A group of École H. J. Cody High School students are using some of the things they learned at a recent water summit to benefit Sylvan Lake.
Four students and two teachers attended Inside Education’s Navigate 2014 Water Literacy Youth Summit in Banff Mar. 13 to 16, where they were joined by representatives from 19 other Alberta schools.
Together, they learned about water in Alberta by listening to a number of experts on the subject, and were exposed to “the science, multiple perspectives, innovations and careers related to Alberta’s water story”, according to an Inside Education release.
Grade 12 student Joy Fugler was one of the Sylvan Lake students who made the trip, and found it to be well worthwhile.
“There was a great sense of community throughout all the schools in Alberta that were joining together to try to protect the watersheds,” she said. “I think it got a lot of the people more excited about it, and got them to actually understand what we’re doing and why.”
As a result of attending the summit, members of the group are now preparing their own water-related project, and are planning to undertake an awareness campaign to highlight the importance of proper watershed stewardship.
“Basically, we’re going to try and raise more awareness on how our behaviour affects our watershed, and specifically in Sylvan Lake,” said Fugler. “How can we do a little bit more, without too, too much effort, and have everyone pitch in to take better care of the lake.”
One of the means in which they intend to raise that awareness involves entering into a dialogue with town council to discuss town-related water issues, such as construction projects on wetlands.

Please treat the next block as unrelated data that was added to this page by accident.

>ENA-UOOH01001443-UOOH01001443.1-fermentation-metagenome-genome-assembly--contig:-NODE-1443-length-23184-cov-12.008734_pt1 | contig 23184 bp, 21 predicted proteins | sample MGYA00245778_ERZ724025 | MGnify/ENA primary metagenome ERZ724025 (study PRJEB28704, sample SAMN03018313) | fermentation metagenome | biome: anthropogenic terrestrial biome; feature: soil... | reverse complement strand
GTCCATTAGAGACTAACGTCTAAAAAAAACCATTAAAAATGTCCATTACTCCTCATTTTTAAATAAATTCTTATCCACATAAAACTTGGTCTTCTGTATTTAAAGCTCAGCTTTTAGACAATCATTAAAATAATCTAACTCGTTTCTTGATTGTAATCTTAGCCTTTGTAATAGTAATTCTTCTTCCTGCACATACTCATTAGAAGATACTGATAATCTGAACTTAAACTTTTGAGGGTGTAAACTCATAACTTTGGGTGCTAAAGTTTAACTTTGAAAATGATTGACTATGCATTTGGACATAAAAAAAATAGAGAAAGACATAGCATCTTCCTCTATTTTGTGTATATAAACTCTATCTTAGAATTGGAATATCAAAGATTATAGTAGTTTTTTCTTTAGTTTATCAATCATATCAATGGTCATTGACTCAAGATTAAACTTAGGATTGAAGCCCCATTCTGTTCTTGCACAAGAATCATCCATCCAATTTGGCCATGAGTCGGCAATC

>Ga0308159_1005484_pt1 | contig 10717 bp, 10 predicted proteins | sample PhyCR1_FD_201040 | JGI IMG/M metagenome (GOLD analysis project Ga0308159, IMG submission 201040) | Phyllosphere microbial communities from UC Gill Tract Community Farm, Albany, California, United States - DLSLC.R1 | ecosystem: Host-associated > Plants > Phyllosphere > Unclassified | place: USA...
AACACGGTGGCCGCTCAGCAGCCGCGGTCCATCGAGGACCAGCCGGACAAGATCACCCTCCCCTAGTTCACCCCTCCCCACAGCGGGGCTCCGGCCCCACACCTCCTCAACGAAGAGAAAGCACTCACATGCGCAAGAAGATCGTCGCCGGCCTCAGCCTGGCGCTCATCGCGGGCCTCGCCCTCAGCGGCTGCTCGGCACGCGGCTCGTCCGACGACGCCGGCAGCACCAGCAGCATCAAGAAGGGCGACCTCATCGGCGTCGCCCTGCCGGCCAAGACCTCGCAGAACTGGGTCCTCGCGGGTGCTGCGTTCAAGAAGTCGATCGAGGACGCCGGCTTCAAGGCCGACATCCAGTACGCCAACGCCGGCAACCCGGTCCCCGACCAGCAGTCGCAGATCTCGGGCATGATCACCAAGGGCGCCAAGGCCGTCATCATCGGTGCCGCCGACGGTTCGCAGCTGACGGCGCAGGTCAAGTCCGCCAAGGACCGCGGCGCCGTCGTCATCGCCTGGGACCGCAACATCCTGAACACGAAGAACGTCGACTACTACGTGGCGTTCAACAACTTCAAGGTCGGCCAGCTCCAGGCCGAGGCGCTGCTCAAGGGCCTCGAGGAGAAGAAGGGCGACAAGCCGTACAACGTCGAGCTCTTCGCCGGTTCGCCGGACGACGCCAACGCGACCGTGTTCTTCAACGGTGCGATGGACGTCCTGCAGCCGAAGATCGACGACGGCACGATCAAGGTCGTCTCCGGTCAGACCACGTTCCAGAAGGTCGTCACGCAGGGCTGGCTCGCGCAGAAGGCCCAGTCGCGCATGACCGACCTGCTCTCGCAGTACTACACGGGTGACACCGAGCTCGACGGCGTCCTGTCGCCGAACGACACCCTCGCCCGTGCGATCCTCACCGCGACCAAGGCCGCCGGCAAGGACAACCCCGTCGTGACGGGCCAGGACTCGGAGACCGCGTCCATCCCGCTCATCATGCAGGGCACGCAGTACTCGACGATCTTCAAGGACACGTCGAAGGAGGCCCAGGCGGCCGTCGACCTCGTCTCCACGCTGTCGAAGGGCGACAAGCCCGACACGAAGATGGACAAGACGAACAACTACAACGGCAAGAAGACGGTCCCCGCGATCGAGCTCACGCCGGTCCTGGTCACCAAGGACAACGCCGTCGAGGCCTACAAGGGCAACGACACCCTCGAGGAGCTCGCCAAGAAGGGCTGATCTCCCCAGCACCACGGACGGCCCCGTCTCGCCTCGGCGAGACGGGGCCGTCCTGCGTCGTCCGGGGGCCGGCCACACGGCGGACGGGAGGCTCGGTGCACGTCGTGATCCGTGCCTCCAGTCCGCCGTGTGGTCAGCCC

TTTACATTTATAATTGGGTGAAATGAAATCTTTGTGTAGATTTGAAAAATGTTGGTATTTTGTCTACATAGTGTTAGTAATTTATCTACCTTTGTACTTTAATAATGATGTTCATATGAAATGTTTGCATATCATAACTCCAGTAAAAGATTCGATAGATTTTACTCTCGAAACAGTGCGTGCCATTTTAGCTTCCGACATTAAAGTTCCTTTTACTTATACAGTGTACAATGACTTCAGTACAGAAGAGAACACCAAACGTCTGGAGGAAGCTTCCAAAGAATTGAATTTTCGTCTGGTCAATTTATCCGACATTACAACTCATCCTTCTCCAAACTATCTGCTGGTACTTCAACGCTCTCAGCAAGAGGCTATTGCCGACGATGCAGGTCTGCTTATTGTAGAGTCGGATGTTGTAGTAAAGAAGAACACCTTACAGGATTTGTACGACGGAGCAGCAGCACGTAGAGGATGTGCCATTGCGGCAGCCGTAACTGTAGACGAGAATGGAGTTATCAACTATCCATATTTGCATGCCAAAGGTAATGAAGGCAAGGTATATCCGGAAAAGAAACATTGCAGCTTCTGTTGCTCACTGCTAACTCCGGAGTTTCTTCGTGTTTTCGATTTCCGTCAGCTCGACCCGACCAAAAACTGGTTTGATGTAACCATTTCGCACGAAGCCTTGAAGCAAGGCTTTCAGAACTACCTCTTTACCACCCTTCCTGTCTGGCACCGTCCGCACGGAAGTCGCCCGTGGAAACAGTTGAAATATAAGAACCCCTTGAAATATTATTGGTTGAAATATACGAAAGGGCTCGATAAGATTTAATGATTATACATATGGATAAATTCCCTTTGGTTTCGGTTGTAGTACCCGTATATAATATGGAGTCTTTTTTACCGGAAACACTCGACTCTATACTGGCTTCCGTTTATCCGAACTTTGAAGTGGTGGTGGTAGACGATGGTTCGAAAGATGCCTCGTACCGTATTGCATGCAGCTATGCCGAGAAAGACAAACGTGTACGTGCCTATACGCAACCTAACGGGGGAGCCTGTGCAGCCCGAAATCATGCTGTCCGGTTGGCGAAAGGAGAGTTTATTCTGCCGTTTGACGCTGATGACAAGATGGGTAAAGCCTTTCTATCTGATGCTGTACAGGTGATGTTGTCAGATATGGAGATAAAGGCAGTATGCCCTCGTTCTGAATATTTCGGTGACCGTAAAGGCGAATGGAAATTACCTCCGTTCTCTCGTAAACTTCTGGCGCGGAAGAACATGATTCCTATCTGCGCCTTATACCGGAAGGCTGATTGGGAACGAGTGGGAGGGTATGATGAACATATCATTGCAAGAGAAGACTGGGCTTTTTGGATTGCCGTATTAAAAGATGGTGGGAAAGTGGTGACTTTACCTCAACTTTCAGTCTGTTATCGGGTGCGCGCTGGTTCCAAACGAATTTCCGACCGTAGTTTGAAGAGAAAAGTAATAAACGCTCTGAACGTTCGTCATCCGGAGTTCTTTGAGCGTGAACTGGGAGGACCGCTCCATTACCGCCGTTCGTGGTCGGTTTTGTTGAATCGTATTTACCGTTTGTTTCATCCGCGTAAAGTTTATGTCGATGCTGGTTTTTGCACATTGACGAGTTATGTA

They’re also hoping to get more youths involved in watershed stewardship, and would like to see their advocacy spread to elementary schools in town.
According to Fugler, they’ll be introducing “some smaller things that they can get the younger kids involved in as well so they feel like they’re making a difference, rather than just thinking that it’s something only older people can do”.
Currently, the project is still in its planning stages. When it will begin and end remains unclear.
Once up and running, however, Fugler is hopeful that it can be something that remains available for youths to get involved in for years to come.
“(We’re) hoping that it’s something that will stick with the school, and always be underlying there,” she said. “Caring about the environment shouldn’t really stop, ever.”